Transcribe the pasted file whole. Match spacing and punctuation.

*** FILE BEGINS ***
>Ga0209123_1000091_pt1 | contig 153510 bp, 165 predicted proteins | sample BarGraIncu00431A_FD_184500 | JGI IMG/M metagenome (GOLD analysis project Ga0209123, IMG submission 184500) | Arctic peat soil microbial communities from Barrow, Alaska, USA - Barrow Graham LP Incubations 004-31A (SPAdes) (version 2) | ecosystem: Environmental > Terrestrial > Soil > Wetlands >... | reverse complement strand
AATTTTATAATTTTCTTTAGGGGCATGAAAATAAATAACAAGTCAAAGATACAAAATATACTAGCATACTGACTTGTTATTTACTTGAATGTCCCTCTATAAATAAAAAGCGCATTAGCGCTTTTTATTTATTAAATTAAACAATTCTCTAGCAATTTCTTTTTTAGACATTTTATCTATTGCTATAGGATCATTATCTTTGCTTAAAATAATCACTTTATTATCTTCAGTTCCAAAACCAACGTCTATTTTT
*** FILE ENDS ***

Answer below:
>Ga0209123_1000091_pt1 | contig 153510 bp, 165 predicted proteins | sample BarGraIncu00431A_FD_184500 | JGI IMG/M metagenome (GOLD analysis project Ga0209123, IMG submission 184500) | Arctic peat soil microbial communities from Barrow, Alaska, USA - Barrow Graham LP Incubations 004-31A (SPAdes) (version 2) | ecosystem: Environmental > Terrestrial > Soil > Wetlands >... | reverse complement strand
AATTTTATAATTTTCTTTAGGGGCATGAAAATAAATAACAAGTCAAAGATACAAAATATACTAGCATACTGACTTGTTATTTACTTGAATGTCCCTCTATAAATAAAAAGCGCATTAGCGCTTTTTATTTATTAAATTAAACAATTCTCTAGCAATTTCTTTTTTAGACATTTTATCTATTGCTATAGGATCATTATCTTTGCTTAAAATAATCACTTTATTATCTTCAGTTCCAAAACCAACGTCTATTTTT